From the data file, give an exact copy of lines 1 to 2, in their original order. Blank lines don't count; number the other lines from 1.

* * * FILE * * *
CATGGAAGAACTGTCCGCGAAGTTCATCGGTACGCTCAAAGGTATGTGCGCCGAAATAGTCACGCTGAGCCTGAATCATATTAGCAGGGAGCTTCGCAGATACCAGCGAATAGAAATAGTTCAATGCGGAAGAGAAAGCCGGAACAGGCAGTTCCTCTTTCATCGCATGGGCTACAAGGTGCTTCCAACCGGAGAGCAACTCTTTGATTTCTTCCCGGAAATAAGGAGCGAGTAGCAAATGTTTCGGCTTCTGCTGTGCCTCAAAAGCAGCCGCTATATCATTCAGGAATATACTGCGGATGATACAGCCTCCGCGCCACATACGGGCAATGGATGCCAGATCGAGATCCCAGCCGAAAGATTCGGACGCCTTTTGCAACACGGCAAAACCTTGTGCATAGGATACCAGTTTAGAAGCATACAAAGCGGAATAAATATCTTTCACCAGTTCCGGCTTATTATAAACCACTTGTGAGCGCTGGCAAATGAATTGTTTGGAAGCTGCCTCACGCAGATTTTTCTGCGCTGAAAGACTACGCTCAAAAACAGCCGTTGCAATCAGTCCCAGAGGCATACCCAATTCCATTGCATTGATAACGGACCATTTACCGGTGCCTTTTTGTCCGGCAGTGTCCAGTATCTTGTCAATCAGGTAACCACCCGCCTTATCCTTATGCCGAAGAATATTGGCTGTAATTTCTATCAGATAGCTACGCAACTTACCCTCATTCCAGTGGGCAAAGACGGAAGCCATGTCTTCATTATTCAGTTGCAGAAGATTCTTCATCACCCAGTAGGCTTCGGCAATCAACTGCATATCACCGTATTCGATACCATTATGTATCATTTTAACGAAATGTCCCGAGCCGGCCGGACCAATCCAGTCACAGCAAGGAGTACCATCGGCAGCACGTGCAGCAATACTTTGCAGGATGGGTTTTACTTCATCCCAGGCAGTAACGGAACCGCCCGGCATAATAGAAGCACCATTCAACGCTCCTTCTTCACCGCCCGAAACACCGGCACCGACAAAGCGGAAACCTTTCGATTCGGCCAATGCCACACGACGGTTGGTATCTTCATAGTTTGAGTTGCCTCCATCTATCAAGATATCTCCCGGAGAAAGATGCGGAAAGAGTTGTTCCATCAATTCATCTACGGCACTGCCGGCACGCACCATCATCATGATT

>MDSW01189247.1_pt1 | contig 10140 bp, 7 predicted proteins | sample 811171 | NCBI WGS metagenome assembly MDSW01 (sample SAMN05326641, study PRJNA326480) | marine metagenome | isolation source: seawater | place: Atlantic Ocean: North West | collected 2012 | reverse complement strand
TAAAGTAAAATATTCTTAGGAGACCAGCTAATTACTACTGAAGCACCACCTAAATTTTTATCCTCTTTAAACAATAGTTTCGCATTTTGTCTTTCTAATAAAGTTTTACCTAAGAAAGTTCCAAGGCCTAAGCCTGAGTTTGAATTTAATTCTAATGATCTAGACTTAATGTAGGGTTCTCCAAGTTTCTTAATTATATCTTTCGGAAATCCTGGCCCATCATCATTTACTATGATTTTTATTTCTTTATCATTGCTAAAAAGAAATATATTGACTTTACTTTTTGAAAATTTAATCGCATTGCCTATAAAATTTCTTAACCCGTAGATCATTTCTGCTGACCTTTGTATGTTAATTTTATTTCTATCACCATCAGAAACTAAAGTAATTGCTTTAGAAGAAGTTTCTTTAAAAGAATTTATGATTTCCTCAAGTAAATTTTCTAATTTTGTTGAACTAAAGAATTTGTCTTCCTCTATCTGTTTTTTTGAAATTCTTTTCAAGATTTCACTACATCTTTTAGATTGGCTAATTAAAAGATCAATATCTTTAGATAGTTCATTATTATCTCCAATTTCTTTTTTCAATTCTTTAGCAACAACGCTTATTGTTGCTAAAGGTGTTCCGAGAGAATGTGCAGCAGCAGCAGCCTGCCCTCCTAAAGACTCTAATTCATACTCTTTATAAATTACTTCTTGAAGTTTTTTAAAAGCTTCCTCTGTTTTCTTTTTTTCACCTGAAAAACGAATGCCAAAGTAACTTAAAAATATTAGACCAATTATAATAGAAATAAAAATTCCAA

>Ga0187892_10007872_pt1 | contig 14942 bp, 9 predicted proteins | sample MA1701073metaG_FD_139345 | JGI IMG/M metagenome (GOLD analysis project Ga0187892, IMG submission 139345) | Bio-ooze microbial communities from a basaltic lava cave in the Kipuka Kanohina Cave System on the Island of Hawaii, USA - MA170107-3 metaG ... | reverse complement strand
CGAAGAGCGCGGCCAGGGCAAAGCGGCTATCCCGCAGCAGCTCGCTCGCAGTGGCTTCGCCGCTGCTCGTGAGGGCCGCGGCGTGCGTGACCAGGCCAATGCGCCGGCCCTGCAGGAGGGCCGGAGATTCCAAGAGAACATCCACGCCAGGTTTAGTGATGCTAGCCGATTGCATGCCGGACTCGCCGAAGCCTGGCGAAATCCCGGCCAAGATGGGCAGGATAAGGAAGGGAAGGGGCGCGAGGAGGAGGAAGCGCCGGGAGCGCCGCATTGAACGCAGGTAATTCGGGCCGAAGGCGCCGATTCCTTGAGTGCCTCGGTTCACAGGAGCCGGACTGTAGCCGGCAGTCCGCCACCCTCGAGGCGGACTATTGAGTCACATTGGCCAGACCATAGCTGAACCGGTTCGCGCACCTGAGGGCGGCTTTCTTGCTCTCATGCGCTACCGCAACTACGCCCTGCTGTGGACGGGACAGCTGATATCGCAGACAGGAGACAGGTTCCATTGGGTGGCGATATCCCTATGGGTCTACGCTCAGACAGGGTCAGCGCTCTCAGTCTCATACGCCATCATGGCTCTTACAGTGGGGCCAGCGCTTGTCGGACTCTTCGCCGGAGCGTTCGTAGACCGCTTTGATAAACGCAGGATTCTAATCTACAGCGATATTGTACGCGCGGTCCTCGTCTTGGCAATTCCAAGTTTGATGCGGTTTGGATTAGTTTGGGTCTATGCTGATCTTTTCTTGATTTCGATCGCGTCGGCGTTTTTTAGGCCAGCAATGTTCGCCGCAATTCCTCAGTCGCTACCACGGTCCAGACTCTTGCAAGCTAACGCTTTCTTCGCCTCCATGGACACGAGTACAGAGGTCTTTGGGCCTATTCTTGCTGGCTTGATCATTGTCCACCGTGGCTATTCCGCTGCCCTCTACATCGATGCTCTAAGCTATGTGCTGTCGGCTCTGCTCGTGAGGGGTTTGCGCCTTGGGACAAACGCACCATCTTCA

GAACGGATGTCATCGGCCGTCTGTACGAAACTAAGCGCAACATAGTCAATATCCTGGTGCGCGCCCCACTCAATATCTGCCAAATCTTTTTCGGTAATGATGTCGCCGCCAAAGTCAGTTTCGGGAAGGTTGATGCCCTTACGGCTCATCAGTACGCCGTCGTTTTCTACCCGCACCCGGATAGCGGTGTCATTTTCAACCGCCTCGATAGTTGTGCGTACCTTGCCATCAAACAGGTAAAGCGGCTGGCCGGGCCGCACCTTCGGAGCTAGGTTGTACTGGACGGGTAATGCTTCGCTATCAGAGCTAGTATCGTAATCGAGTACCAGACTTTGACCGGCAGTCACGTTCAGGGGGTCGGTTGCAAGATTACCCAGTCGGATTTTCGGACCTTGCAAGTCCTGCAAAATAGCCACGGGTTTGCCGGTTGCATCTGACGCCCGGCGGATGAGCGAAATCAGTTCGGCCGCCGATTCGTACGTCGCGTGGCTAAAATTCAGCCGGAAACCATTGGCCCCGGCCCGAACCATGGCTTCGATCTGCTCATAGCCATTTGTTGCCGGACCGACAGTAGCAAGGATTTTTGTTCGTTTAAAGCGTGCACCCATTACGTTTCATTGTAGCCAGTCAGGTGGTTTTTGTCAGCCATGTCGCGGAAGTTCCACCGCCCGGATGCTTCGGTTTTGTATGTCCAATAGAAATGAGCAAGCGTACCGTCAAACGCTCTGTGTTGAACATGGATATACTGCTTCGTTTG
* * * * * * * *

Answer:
CATGGAAGAACTGTCCGCGAAGTTCATCGGTACGCTCAAAGGTATGTGCGCCGAAATAGTCACGCTGAGCCTGAATCATATTAGCAGGGAGCTTCGCAGATACCAGCGAATAGAAATAGTTCAATGCGGAAGAGAAAGCCGGAACAGGCAGTTCCTCTTTCATCGCATGGGCTACAAGGTGCTTCCAACCGGAGAGCAACTCTTTGATTTCTTCCCGGAAATAAGGAGCGAGTAGCAAATGTTTCGGCTTCTGCTGTGCCTCAAAAGCAGCCGCTATATCATTCAGGAATATACTGCGGATGATACAGCCTCCGCGCCACATACGGGCAATGGATGCCAGATCGAGATCCCAGCCGAAAGATTCGGACGCCTTTTGCAACACGGCAAAACCTTGTGCATAGGATACCAGTTTAGAAGCATACAAAGCGGAATAAATATCTTTCACCAGTTCCGGCTTATTATAAACCACTTGTGAGCGCTGGCAAATGAATTGTTTGGAAGCTGCCTCACGCAGATTTTTCTGCGCTGAAAGACTACGCTCAAAAACAGCCGTTGCAATCAGTCCCAGAGGCATACCCAATTCCATTGCATTGATAACGGACCATTTACCGGTGCCTTTTTGTCCGGCAGTGTCCAGTATCTTGTCAATCAGGTAACCACCCGCCTTATCCTTATGCCGAAGAATATTGGCTGTAATTTCTATCAGATAGCTACGCAACTTACCCTCATTCCAGTGGGCAAAGACGGAAGCCATGTCTTCATTATTCAGTTGCAGAAGATTCTTCATCACCCAGTAGGCTTCGGCAATCAACTGCATATCACCGTATTCGATACCATTATGTATCATTTTAACGAAATGTCCCGAGCCGGCCGGACCAATCCAGTCACAGCAAGGAGTACCATCGGCAGCACGTGCAGCAATACTTTGCAGGATGGGTTTTACTTCATCCCAGGCAGTAACGGAACCGCCCGGCATAATAGAAGCACCATTCAACGCTCCTTCTTCACCGCCCGAAACACCGGCACCGACAAAGCGGAAACCTTTCGATTCGGCCAATGCCACACGACGGTTGGTATCTTCATAGTTTGAGTTGCCTCCATCTATCAAGATATCTCCCGGAGAAAGATGCGGAAAGAGTTGTTCCATCAATTCATCTACGGCACTGCCGGCACGCACCATCATCATGATT

>MDSW01189247.1_pt1 | contig 10140 bp, 7 predicted proteins | sample 811171 | NCBI WGS metagenome assembly MDSW01 (sample SAMN05326641, study PRJNA326480) | marine metagenome | isolation source: seawater | place: Atlantic Ocean: North West | collected 2012 | reverse complement strand